public void onFailure(Throwable caught) {
alert("Sorry there was an error");
}
public void onSuccess(Object result) {
Stock stock = (Stock) result;
int cnt = stockTable.getRowCount();
stockTable.setText(cnt,0,stock.toString());
//show things as green or red depending on if
the stock is up or down
if (stock.getChange() > 0){
stockTable.getCellFormatter().addStyleName(cnt,0,"stockUp");
} else if (stock.getChange() < 0){
stockTable.getCellFormatter().addStyleName(cnt,0,
"stockDown");
}
symbolsList.add(stock.getSymbol());
textBox.setText("");
}
};
final AsyncCallback userCallback = new AsyncCallback(){
public void onFailure(Throwable caught) {
alert("Sorry there was an error:"+
caught.getMessage());
}
public void onSuccess(Object result) {
Stock[] stocks = (Stock[]) result;
int cnt = stockTable.getRowCount();
//don't be tempted to use the new for loop --
//GWT does not support Java 5 in client code!
for (int i=0;i<stocks.length;i++){
if
(!symbolsList.contains(stocks[i].getSymbol())){
Stock stock = stocks[i];
stockTable.setText(cnt,0,
stock.toString());
if (stock.getChange() > 0){
stockTable.getCellFormatter().
addStyleName(cnt,0,
"stockUp");
} else if (stock.getChange() < 0){
stockTable.getCellFormatter().
addStyleName(cnt,0,
"stockDown");
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}
cnt++;
symbolsList.add(stocks[i].getSymbol());
}
}
userButton.setVisible(false);
userBox.setVisible(false);
welcomeLabel.setText("Welcome
"+userBox.getText());
}
};
button.addClickListener(new ClickListener() {
public void onClick(Widget sender) {
String symbol = textBox.getText();
stocksService.getQuote(symbol,callback);
//check if logged in already
if (userBox.getText()!= null &&
userBox.getText().trim().
length() > 0){
stocksService.addStocks(userBox.getText(),new
String[]
{symbol},callback);
}
}
});
//make hitting Return the same as clicking the button
textBox.addKeyboardListener(new KeyboardListenerAdapter() {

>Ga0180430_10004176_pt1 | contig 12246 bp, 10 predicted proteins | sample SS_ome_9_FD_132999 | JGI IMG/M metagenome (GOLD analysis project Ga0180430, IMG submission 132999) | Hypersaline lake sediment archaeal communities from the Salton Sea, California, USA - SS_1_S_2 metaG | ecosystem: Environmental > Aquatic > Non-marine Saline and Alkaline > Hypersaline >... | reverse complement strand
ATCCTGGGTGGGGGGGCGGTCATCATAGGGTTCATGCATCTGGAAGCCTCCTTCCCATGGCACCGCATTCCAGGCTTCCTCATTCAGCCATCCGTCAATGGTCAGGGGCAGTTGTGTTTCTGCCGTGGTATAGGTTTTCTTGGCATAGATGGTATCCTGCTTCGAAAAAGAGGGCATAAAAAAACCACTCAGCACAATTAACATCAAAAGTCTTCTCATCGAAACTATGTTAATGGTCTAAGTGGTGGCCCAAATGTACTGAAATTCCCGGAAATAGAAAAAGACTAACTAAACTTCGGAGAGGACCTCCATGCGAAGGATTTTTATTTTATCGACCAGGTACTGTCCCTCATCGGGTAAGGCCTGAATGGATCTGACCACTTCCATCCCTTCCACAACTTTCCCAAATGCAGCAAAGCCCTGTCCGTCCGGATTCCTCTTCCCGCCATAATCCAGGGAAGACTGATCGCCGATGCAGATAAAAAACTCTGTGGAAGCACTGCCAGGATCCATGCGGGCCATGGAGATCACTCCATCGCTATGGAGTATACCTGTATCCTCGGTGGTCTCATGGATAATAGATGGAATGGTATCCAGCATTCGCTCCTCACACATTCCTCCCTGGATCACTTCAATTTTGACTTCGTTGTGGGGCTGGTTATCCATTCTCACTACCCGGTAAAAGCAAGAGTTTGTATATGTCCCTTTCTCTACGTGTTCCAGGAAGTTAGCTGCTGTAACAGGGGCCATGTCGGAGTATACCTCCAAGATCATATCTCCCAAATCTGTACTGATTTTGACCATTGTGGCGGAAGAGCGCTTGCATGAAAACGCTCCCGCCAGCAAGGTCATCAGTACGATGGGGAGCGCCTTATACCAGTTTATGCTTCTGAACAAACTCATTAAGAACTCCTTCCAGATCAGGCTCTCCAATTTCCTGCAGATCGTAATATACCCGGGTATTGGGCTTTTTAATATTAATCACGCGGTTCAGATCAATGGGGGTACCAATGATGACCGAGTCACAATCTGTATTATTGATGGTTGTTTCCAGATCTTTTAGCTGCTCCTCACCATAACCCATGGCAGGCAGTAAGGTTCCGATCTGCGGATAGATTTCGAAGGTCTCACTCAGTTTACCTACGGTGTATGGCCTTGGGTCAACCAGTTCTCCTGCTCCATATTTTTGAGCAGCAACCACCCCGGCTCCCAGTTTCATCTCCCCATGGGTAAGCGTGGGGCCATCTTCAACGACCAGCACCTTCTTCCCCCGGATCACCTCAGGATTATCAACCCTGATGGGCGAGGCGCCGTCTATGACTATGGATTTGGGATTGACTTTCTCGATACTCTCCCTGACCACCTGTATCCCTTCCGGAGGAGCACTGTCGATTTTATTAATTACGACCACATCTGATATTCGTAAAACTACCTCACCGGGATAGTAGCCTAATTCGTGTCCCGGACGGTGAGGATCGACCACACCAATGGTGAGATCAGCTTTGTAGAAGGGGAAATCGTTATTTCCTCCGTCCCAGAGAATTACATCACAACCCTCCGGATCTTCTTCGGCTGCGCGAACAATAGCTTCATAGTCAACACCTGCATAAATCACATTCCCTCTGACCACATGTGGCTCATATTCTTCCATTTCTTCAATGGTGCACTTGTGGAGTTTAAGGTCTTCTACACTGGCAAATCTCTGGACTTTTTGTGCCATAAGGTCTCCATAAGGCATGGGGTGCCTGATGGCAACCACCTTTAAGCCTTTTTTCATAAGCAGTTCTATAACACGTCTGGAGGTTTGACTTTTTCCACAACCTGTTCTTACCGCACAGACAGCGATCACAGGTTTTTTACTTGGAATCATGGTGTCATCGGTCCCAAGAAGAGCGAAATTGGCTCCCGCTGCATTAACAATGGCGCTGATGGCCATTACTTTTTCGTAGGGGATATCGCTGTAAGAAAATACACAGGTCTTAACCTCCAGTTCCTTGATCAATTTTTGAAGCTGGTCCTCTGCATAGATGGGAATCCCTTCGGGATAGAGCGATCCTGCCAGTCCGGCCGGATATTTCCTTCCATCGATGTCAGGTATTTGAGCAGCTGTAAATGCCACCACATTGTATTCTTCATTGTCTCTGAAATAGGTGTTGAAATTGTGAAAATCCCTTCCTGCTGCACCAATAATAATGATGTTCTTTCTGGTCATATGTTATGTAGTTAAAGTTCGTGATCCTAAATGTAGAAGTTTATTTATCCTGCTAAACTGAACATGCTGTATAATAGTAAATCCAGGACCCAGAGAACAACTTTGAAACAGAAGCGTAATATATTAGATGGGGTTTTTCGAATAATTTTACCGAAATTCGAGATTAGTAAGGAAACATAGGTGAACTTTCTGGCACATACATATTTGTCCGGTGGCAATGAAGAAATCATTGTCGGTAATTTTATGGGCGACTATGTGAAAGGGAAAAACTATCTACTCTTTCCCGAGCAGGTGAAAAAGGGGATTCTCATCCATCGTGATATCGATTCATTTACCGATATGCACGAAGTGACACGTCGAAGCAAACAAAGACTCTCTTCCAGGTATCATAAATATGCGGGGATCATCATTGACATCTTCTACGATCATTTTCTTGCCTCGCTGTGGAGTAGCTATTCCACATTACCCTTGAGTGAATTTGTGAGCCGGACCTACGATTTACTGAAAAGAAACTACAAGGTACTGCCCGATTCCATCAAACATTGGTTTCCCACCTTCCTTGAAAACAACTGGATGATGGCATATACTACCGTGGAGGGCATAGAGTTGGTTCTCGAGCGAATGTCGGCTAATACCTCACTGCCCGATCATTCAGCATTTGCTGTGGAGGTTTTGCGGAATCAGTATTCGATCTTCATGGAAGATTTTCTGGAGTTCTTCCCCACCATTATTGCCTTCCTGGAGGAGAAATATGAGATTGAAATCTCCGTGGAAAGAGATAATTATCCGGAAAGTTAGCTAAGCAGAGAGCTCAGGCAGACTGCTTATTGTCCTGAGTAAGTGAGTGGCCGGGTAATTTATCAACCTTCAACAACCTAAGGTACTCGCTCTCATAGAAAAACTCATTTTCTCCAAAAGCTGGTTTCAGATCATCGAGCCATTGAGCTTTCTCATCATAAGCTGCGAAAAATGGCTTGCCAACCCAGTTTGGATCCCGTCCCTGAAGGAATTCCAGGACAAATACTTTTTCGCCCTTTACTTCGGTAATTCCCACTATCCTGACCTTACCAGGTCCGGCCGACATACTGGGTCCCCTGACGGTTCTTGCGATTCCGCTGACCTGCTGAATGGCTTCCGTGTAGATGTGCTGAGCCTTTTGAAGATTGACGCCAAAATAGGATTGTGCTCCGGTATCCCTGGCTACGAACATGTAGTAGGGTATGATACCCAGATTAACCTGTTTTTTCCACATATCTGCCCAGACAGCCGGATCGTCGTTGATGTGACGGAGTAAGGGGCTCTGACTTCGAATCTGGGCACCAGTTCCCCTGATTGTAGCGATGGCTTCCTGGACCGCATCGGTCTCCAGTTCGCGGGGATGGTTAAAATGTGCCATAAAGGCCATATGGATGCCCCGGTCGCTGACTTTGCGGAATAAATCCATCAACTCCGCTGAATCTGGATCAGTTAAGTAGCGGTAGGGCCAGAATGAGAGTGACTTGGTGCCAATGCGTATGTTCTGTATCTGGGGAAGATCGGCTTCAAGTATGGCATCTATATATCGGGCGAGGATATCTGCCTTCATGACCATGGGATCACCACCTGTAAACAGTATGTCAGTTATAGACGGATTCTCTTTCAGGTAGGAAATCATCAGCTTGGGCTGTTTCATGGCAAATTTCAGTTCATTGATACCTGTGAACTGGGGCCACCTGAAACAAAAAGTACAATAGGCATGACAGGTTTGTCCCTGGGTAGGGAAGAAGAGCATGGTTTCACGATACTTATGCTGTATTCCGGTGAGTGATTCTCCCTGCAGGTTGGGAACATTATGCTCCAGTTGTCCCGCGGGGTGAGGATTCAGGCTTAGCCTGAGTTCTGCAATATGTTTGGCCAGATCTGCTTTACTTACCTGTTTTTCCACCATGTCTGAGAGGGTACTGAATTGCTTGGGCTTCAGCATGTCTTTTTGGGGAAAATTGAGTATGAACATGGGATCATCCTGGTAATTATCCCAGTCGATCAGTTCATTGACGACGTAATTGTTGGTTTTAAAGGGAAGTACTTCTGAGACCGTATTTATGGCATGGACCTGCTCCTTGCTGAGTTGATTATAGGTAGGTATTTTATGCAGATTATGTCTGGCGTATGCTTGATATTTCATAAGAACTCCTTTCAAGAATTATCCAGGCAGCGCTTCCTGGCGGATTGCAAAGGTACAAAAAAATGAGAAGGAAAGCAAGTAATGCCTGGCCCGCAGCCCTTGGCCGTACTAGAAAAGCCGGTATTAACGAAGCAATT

public void onKeyPress(Widget sender,char keyCode,
int modifiers){
if (keyCode =='\r'){
button.click();
}
}
}
);
userButton.addClickListener(new ClickListener(){
public void onClick(Widget sender) {
String username = userBox.getText();
int cnt = stockTable.getRowCount();
if (cnt == 0){
//empty so login
stocksService.getPortfolio(username,
userCallback);
} else {
//not empty add user and save stocks
String[] symbols = new String[cnt];
for (int i=0;i<cnt;i++){
symbols[i] = (String)
symbolsList.get(i);
}
stocksService.addStocks(username,symbols,
userCallback);
}
}
});
//make hitting Return the same as clicking the button
userBox.addKeyboardListener(new KeyboardListenerAdapter() {
public void onKeyPress(Widget sender,char keyCode,
int modifiers){
if (keyCode =='\r'){
userButton.click();
}
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}
}
);
//These are the elements that the widgets are being added
to
RootPanel.get("quoteButton").add(button);
RootPanel.get("quoteBox").add(textBox);
RootPanel.get("stockTable").add(stockTable);
RootPanel.get("userBox").add(userBox);
RootPanel.get("userButton").add(userButton);
RootPanel.get("welcome").add(welcomeLabel);
stockTable.setStyleName("center");
}
public static native void alert(String msg)/*-{
$wnd.alert(msg);
}-*/;
}
There are a lot of new things you've added,including:
• Allowing multiple stocks to have their information displayed on a page by
using a FlexTable instead of a Label.The FlexTable becomes an
HTML table but gives you an easy way to add rows and columns to a
table.
• A text box and a button for logging in.
• A label for displaying a welcome message to your user.
• A temporary data structure (a list) for keeping track of what stocks have
been added.This lets you save a list of stocks at any point.Notice that
you used a java.util.List and a java.util.ArrayList,because
these can be converted to JavaScript by GWT.
Handling events
Now that you've added the objects you need,you can call the new features on your
service by handling events.Your original button has had its handler modified.If your
user is logged in,then you make a second asynchronous call to persist the stock